Performances of Border: Theatre and the borders of Germany, 1980-2015

Thumbnail Image

Persistent link to this item

View Statistics

Journal Title

Journal ISSN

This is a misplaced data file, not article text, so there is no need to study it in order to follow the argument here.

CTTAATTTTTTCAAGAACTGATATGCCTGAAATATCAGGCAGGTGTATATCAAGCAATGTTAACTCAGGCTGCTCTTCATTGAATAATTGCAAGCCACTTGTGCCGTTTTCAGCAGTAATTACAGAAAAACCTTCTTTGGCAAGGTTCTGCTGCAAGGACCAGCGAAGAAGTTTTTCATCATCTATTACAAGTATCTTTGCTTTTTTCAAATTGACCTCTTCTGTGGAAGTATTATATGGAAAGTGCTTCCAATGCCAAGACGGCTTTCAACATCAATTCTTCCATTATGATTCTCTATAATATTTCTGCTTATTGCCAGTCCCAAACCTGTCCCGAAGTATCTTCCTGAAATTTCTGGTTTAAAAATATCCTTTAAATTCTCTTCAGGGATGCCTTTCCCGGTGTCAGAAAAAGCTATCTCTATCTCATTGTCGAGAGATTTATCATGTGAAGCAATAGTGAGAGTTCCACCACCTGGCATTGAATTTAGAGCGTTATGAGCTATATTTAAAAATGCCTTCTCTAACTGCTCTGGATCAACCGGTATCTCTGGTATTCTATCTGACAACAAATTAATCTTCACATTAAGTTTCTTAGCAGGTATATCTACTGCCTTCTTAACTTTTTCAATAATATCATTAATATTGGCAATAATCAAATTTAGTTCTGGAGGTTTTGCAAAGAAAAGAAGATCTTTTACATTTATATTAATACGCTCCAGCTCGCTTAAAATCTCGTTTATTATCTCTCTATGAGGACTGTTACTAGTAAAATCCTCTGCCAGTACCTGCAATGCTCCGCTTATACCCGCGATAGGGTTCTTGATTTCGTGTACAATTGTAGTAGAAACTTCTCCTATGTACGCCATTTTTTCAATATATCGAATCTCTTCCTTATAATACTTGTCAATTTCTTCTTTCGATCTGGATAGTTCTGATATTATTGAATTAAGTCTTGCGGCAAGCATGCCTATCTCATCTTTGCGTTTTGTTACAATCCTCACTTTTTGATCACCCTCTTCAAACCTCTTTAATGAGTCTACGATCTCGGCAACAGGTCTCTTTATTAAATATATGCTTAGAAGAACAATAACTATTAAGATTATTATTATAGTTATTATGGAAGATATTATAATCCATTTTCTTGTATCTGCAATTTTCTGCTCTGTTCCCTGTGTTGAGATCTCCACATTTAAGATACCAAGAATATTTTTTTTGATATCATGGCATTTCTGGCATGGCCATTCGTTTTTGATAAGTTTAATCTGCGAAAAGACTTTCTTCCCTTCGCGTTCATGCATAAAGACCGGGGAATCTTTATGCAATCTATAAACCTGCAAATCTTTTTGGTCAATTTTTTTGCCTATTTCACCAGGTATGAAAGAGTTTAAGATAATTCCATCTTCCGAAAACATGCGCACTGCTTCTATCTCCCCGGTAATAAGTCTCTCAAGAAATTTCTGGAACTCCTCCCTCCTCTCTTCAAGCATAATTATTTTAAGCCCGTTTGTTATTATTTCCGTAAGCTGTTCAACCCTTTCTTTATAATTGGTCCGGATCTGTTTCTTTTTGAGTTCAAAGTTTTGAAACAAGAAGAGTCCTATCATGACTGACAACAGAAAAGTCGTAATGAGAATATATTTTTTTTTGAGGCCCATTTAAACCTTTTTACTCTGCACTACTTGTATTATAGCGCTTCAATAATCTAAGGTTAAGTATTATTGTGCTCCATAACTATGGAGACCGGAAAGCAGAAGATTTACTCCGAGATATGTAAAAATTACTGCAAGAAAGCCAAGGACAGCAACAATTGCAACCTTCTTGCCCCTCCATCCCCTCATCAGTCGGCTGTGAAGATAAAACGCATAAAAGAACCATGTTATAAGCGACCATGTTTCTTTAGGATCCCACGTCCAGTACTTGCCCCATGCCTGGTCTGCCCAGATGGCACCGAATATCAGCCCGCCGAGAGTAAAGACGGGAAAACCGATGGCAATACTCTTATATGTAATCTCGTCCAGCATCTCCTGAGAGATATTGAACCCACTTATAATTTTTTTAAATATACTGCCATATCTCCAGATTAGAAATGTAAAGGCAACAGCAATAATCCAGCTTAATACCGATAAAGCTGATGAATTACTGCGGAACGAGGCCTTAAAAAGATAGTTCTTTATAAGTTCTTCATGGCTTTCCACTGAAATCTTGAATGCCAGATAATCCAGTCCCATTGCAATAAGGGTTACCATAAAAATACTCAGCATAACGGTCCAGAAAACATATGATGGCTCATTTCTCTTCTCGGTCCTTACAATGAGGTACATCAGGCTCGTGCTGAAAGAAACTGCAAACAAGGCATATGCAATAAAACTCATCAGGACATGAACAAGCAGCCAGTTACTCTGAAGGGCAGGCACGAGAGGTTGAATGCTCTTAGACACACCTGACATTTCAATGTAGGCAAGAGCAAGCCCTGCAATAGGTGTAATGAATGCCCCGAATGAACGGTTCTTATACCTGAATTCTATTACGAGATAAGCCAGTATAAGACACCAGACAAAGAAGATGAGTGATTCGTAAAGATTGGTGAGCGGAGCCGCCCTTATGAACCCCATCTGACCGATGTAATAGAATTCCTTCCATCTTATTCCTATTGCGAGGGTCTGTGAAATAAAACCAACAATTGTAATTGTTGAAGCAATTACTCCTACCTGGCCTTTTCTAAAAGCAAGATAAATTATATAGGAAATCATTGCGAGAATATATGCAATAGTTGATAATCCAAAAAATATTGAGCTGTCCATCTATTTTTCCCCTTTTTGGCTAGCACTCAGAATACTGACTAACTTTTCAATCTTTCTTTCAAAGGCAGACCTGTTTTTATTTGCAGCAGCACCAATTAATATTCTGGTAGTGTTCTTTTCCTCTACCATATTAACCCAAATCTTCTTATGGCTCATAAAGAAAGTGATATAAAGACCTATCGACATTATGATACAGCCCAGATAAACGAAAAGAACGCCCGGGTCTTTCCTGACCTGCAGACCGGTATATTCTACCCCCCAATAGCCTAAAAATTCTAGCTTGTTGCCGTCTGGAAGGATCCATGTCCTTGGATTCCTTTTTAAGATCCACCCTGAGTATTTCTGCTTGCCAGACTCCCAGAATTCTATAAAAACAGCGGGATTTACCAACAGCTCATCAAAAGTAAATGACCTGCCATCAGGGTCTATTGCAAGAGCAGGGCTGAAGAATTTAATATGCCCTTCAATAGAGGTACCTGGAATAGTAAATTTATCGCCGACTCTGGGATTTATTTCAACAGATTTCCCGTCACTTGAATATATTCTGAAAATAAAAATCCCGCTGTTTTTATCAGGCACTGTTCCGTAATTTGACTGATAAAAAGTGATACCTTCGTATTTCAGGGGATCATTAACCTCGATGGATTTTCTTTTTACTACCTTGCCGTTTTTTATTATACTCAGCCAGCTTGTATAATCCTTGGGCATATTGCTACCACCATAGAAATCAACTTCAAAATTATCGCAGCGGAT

Volume Title


Performances of Border: Theatre and the borders of Germany, 1980-2015

Published Date




Thesis or Dissertation